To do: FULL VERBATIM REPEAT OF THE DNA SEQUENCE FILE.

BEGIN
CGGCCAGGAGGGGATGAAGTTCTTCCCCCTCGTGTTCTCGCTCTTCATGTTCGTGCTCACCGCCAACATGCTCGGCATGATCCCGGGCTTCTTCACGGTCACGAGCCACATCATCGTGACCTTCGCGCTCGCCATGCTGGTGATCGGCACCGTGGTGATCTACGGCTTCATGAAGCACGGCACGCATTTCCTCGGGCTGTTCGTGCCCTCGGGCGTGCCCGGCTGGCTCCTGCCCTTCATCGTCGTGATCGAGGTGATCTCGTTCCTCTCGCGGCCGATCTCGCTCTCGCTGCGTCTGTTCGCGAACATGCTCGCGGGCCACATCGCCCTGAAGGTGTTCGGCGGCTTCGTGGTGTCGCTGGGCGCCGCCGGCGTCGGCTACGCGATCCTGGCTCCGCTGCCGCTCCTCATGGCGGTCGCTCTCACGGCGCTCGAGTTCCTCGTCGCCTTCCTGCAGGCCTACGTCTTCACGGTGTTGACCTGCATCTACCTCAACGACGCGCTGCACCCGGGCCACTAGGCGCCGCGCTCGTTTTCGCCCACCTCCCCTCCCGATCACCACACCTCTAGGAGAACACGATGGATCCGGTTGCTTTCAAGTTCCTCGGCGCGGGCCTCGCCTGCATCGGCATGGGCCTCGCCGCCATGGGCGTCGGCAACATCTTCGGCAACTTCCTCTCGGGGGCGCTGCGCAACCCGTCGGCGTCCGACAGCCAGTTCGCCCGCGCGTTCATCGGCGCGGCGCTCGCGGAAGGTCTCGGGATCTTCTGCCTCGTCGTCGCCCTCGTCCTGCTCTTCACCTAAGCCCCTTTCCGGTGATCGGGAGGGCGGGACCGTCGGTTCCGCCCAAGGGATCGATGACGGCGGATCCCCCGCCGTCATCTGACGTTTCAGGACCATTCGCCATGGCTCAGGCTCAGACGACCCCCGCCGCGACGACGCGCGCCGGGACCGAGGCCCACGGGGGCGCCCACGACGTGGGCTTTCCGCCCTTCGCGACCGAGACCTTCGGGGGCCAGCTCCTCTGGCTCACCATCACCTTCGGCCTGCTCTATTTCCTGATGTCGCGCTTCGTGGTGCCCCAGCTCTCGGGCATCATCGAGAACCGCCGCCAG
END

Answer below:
CGGCCAGGAGGGGATGAAGTTCTTCCCCCTCGTGTTCTCGCTCTTCATGTTCGTGCTCACCGCCAACATGCTCGGCATGATCCCGGGCTTCTTCACGGTCACGAGCCACATCATCGTGACCTTCGCGCTCGCCATGCTGGTGATCGGCACCGTGGTGATCTACGGCTTCATGAAGCACGGCACGCATTTCCTCGGGCTGTTCGTGCCCTCGGGCGTGCCCGGCTGGCTCCTGCCCTTCATCGTCGTGATCGAGGTGATCTCGTTCCTCTCGCGGCCGATCTCGCTCTCGCTGCGTCTGTTCGCGAACATGCTCGCGGGCCACATCGCCCTGAAGGTGTTCGGCGGCTTCGTGGTGTCGCTGGGCGCCGCCGGCGTCGGCTACGCGATCCTGGCTCCGCTGCCGCTCCTCATGGCGGTCGCTCTCACGGCGCTCGAGTTCCTCGTCGCCTTCCTGCAGGCCTACGTCTTCACGGTGTTGACCTGCATCTACCTCAACGACGCGCTGCACCCGGGCCACTAGGCGCCGCGCTCGTTTTCGCCCACCTCCCCTCCCGATCACCACACCTCTAGGAGAACACGATGGATCCGGTTGCTTTCAAGTTCCTCGGCGCGGGCCTCGCCTGCATCGGCATGGGCCTCGCCGCCATGGGCGTCGGCAACATCTTCGGCAACTTCCTCTCGGGGGCGCTGCGCAACCCGTCGGCGTCCGACAGCCAGTTCGCCCGCGCGTTCATCGGCGCGGCGCTCGCGGAAGGTCTCGGGATCTTCTGCCTCGTCGTCGCCCTCGTCCTGCTCTTCACCTAAGCCCCTTTCCGGTGATCGGGAGGGCGGGACCGTCGGTTCCGCCCAAGGGATCGATGACGGCGGATCCCCCGCCGTCATCTGACGTTTCAGGACCATTCGCCATGGCTCAGGCTCAGACGACCCCCGCCGCGACGACGCGCGCCGGGACCGAGGCCCACGGGGGCGCCCACGACGTGGGCTTTCCGCCCTTCGCGACCGAGACCTTCGGGGGCCAGCTCCTCTGGCTCACCATCACCTTCGGCCTGCTCTATTTCCTGATGTCGCGCTTCGTGGTGCCCCAGCTCTCGGGCATCATCGAGAACCGCCGCCAG